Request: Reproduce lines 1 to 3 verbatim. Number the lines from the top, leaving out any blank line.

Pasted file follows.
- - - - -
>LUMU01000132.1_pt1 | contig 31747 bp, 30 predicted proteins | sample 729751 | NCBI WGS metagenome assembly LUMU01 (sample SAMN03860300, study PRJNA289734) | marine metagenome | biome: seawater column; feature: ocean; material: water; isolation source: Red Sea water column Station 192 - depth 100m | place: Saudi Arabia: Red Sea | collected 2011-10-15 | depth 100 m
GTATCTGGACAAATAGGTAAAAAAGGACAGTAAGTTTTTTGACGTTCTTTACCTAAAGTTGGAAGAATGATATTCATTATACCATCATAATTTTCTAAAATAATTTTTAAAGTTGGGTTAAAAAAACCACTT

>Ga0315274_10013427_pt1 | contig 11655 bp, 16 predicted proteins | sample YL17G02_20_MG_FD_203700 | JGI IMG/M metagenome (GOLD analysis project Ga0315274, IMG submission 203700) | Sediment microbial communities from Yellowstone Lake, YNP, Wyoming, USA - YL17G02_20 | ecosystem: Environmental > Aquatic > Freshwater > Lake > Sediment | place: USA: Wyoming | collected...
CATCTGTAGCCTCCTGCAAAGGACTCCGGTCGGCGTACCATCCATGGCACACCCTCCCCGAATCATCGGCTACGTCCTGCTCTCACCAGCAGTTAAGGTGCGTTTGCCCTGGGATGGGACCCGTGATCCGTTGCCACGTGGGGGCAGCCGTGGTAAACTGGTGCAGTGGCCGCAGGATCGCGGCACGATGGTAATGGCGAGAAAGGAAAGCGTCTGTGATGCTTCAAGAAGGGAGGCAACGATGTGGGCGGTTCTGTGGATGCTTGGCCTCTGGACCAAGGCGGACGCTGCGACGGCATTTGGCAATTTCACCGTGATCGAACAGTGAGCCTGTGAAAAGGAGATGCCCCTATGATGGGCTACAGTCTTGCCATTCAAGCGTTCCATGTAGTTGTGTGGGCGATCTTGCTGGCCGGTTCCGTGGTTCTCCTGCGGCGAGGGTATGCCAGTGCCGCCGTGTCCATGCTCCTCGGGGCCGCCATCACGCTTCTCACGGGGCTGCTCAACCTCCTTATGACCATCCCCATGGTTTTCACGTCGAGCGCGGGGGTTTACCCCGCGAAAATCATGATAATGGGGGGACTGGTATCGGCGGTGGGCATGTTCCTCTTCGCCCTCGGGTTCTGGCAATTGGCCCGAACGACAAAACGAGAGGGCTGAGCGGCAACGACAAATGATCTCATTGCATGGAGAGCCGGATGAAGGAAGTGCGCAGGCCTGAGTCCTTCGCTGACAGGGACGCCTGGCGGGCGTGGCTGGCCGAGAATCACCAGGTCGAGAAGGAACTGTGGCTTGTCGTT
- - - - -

>LUMU01000132.1_pt1 | contig 31747 bp, 30 predicted proteins | sample 729751 | NCBI WGS metagenome assembly LUMU01 (sample SAMN03860300, study PRJNA289734) | marine metagenome | biome: seawater column; feature: ocean; material: water; isolation source: Red Sea water column Station 192 - depth 100m | place: Saudi Arabia: Red Sea | collected 2011-10-15 | depth 100 m
GTATCTGGACAAATAGGTAAAAAAGGACAGTAAGTTTTTTGACGTTCTTTACCTAAAGTTGGAAGAATGATATTCATTATACCATCATAATTTTCTAAAATAATTTTTAAAGTTGGGTTAAAAAAACCACTT

>Ga0315274_10013427_pt1 | contig 11655 bp, 16 predicted proteins | sample YL17G02_20_MG_FD_203700 | JGI IMG/M metagenome (GOLD analysis project Ga0315274, IMG submission 203700) | Sediment microbial communities from Yellowstone Lake, YNP, Wyoming, USA - YL17G02_20 | ecosystem: Environmental > Aquatic > Freshwater > Lake > Sediment | place: USA: Wyoming | collected...